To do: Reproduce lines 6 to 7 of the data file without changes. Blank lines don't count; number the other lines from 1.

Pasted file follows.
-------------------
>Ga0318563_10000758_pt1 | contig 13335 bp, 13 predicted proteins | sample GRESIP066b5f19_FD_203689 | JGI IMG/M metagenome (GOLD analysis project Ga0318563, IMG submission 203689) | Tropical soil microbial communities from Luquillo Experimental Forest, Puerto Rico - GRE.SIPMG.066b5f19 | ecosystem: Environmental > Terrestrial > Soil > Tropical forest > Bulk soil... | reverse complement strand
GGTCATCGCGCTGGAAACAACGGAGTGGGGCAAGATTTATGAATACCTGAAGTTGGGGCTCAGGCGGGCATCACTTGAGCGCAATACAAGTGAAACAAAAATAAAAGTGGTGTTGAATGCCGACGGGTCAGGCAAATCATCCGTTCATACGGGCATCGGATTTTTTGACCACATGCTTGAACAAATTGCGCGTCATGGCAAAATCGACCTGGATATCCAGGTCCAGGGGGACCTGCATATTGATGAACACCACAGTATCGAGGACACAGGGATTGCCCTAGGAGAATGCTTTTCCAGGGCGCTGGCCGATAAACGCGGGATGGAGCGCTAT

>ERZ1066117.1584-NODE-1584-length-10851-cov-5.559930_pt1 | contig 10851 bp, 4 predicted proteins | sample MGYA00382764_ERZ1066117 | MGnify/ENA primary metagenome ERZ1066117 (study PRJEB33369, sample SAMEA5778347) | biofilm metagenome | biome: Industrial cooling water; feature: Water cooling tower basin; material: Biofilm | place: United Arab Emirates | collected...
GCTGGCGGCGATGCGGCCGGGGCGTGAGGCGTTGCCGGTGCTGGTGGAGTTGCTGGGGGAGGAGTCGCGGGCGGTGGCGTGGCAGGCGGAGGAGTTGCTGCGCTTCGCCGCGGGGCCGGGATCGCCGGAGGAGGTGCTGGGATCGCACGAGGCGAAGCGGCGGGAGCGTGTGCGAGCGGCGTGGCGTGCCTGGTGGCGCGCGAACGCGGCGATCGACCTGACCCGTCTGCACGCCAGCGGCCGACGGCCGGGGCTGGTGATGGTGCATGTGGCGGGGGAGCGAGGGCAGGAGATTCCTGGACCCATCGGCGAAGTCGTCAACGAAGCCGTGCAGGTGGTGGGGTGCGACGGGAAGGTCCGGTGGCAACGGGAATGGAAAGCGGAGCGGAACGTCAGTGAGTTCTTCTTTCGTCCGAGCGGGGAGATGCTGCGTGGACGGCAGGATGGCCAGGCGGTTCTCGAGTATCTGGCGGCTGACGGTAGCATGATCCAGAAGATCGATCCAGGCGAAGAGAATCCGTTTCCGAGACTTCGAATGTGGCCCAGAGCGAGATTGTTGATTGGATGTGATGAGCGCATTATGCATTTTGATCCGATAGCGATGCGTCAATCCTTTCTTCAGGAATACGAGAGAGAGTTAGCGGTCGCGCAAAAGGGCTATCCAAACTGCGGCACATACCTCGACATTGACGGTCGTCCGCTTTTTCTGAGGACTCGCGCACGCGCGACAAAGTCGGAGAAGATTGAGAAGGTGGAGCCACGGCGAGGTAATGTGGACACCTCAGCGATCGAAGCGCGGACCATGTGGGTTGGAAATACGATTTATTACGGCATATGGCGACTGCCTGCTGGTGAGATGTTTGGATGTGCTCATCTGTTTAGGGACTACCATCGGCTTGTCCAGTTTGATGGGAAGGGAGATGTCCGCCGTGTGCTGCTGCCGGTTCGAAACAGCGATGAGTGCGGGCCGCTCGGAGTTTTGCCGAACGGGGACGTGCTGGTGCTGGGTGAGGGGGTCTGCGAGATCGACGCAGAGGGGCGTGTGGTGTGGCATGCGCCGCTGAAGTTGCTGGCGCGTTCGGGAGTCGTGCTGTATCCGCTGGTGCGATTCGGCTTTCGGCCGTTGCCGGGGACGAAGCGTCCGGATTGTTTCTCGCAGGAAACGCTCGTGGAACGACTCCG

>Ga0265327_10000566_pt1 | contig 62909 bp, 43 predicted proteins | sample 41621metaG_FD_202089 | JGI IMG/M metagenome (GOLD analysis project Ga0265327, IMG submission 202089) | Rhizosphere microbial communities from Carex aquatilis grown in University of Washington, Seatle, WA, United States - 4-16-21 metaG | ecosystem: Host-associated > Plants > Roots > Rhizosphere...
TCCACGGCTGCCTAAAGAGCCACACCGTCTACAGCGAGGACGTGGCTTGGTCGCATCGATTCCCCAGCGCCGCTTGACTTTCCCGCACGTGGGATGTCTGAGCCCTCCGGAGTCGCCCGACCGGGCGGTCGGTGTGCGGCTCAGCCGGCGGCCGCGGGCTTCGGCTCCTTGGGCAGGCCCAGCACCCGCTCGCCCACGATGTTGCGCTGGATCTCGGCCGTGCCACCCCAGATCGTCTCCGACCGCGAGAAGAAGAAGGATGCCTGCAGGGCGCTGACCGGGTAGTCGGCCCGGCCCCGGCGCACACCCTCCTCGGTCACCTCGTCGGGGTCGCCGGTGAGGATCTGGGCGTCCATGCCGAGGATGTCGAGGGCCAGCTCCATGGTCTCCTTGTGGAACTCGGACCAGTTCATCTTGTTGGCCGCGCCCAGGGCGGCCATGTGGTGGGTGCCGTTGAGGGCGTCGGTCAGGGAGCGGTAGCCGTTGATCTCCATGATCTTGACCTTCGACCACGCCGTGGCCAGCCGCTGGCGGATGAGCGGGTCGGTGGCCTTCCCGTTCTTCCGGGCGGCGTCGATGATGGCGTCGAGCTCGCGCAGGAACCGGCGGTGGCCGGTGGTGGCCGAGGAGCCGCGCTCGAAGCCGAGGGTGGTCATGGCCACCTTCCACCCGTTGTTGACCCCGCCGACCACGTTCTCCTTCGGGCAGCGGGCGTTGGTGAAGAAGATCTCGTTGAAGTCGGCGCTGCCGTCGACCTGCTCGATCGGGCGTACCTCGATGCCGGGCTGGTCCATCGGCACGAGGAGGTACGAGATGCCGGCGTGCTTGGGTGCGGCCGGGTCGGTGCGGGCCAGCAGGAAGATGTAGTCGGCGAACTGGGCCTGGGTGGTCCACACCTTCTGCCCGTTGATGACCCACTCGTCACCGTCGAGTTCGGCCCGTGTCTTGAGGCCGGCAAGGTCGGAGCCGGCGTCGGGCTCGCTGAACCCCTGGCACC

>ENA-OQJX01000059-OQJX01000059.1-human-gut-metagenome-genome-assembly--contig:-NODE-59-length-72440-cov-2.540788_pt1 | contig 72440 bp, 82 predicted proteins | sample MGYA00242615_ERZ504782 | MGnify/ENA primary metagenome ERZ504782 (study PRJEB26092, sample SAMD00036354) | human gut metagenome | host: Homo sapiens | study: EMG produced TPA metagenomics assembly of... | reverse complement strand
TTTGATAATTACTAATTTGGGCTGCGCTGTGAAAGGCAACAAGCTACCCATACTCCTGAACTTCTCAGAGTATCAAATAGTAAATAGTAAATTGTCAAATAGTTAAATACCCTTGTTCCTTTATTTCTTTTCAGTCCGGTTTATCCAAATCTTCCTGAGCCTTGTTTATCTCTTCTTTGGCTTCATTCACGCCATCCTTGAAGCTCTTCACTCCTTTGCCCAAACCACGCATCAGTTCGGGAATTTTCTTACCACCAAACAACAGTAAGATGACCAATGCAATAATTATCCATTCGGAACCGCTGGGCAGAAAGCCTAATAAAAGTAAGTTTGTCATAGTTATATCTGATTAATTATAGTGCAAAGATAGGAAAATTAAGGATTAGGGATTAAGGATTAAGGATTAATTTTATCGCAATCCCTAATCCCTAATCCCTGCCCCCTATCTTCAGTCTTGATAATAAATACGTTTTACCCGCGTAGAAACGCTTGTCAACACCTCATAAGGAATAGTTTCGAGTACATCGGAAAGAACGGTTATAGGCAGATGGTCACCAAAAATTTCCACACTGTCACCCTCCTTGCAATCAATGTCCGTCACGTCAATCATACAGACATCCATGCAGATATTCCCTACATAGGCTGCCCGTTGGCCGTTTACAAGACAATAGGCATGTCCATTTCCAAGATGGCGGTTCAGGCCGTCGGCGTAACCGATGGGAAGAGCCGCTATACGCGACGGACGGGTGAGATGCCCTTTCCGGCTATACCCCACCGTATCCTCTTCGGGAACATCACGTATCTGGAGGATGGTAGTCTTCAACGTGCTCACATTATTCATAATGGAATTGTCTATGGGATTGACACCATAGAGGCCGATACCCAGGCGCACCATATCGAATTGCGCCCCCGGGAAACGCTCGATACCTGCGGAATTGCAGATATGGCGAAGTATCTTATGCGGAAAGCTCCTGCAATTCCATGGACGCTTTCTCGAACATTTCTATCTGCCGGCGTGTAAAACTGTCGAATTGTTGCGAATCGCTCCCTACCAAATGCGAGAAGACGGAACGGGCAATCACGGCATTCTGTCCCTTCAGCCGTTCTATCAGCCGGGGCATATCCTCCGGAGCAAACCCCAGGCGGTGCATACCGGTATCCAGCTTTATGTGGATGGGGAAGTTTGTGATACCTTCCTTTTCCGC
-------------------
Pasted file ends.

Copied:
TCCACGGCTGCCTAAAGAGCCACACCGTCTACAGCGAGGACGTGGCTTGGTCGCATCGATTCCCCAGCGCCGCTTGACTTTCCCGCACGTGGGATGTCTGAGCCCTCCGGAGTCGCCCGACCGGGCGGTCGGTGTGCGGCTCAGCCGGCGGCCGCGGGCTTCGGCTCCTTGGGCAGGCCCAGCACCCGCTCGCCCACGATGTTGCGCTGGATCTCGGCCGTGCCACCCCAGATCGTCTCCGACCGCGAGAAGAAGAAGGATGCCTGCAGGGCGCTGACCGGGTAGTCGGCCCGGCCCCGGCGCACACCCTCCTCGGTCACCTCGTCGGGGTCGCCGGTGAGGATCTGGGCGTCCATGCCGAGGATGTCGAGGGCCAGCTCCATGGTCTCCTTGTGGAACTCGGACCAGTTCATCTTGTTGGCCGCGCCCAGGGCGGCCATGTGGTGGGTGCCGTTGAGGGCGTCGGTCAGGGAGCGGTAGCCGTTGATCTCCATGATCTTGACCTTCGACCACGCCGTGGCCAGCCGCTGGCGGATGAGCGGGTCGGTGGCCTTCCCGTTCTTCCGGGCGGCGTCGATGATGGCGTCGAGCTCGCGCAGGAACCGGCGGTGGCCGGTGGTGGCCGAGGAGCCGCGCTCGAAGCCGAGGGTGGTCATGGCCACCTTCCACCCGTTGTTGACCCCGCCGACCACGTTCTCCTTCGGGCAGCGGGCGTTGGTGAAGAAGATCTCGTTGAAGTCGGCGCTGCCGTCGACCTGCTCGATCGGGCGTACCTCGATGCCGGGCTGGTCCATCGGCACGAGGAGGTACGAGATGCCGGCGTGCTTGGGTGCGGCCGGGTCGGTGCGGGCCAGCAGGAAGATGTAGTCGGCGAACTGGGCCTGGGTGGTCCACACCTTCTGCCCGTTGATGACCCACTCGTCACCGTCGAGTTCGGCCCGTGTCTTGAGGCCGGCAAGGTCGGAGCCGGCGTCGGGCTCGCTGAACCCCTGGCACC

>ENA-OQJX01000059-OQJX01000059.1-human-gut-metagenome-genome-assembly--contig:-NODE-59-length-72440-cov-2.540788_pt1 | contig 72440 bp, 82 predicted proteins | sample MGYA00242615_ERZ504782 | MGnify/ENA primary metagenome ERZ504782 (study PRJEB26092, sample SAMD00036354) | human gut metagenome | host: Homo sapiens | study: EMG produced TPA metagenomics assembly of... | reverse complement strand